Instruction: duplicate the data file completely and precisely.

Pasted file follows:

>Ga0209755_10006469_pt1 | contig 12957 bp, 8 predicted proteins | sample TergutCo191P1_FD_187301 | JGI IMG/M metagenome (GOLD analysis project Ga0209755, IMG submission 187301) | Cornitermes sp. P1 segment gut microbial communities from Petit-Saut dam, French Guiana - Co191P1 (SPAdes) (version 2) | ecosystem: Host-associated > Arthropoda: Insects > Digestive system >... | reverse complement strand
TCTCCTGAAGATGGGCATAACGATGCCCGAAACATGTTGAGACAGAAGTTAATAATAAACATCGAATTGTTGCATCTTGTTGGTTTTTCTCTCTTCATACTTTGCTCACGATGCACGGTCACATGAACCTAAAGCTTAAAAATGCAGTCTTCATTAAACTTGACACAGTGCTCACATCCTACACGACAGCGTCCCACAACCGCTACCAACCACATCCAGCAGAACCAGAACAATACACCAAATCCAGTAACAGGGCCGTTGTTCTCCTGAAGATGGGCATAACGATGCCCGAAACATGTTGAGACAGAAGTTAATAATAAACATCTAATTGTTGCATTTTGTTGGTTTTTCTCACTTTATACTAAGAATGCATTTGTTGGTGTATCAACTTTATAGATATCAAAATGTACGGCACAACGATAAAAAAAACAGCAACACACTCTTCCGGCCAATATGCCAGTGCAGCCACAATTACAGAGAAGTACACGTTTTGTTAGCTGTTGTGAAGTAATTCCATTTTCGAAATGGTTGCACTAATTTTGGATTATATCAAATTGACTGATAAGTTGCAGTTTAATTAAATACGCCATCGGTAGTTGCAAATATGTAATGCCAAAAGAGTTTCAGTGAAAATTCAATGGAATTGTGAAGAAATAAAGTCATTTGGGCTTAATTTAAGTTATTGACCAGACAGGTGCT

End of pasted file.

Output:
>Ga0209755_10006469_pt1 | contig 12957 bp, 8 predicted proteins | sample TergutCo191P1_FD_187301 | JGI IMG/M metagenome (GOLD analysis project Ga0209755, IMG submission 187301) | Cornitermes sp. P1 segment gut microbial communities from Petit-Saut dam, French Guiana - Co191P1 (SPAdes) (version 2) | ecosystem: Host-associated > Arthropoda: Insects > Digestive system >... | reverse complement strand
TCTCCTGAAGATGGGCATAACGATGCCCGAAACATGTTGAGACAGAAGTTAATAATAAACATCGAATTGTTGCATCTTGTTGGTTTTTCTCTCTTCATACTTTGCTCACGATGCACGGTCACATGAACCTAAAGCTTAAAAATGCAGTCTTCATTAAACTTGACACAGTGCTCACATCCTACACGACAGCGTCCCACAACCGCTACCAACCACATCCAGCAGAACCAGAACAATACACCAAATCCAGTAACAGGGCCGTTGTTCTCCTGAAGATGGGCATAACGATGCCCGAAACATGTTGAGACAGAAGTTAATAATAAACATCTAATTGTTGCATTTTGTTGGTTTTTCTCACTTTATACTAAGAATGCATTTGTTGGTGTATCAACTTTATAGATATCAAAATGTACGGCACAACGATAAAAAAAACAGCAACACACTCTTCCGGCCAATATGCCAGTGCAGCCACAATTACAGAGAAGTACACGTTTTGTTAGCTGTTGTGAAGTAATTCCATTTTCGAAATGGTTGCACTAATTTTGGATTATATCAAATTGACTGATAAGTTGCAGTTTAATTAAATACGCCATCGGTAGTTGCAAATATGTAATGCCAAAAGAGTTTCAGTGAAAATTCAATGGAATTGTGAAGAAATAAAGTCATTTGGGCTTAATTTAAGTTATTGACCAGACAGGTGCT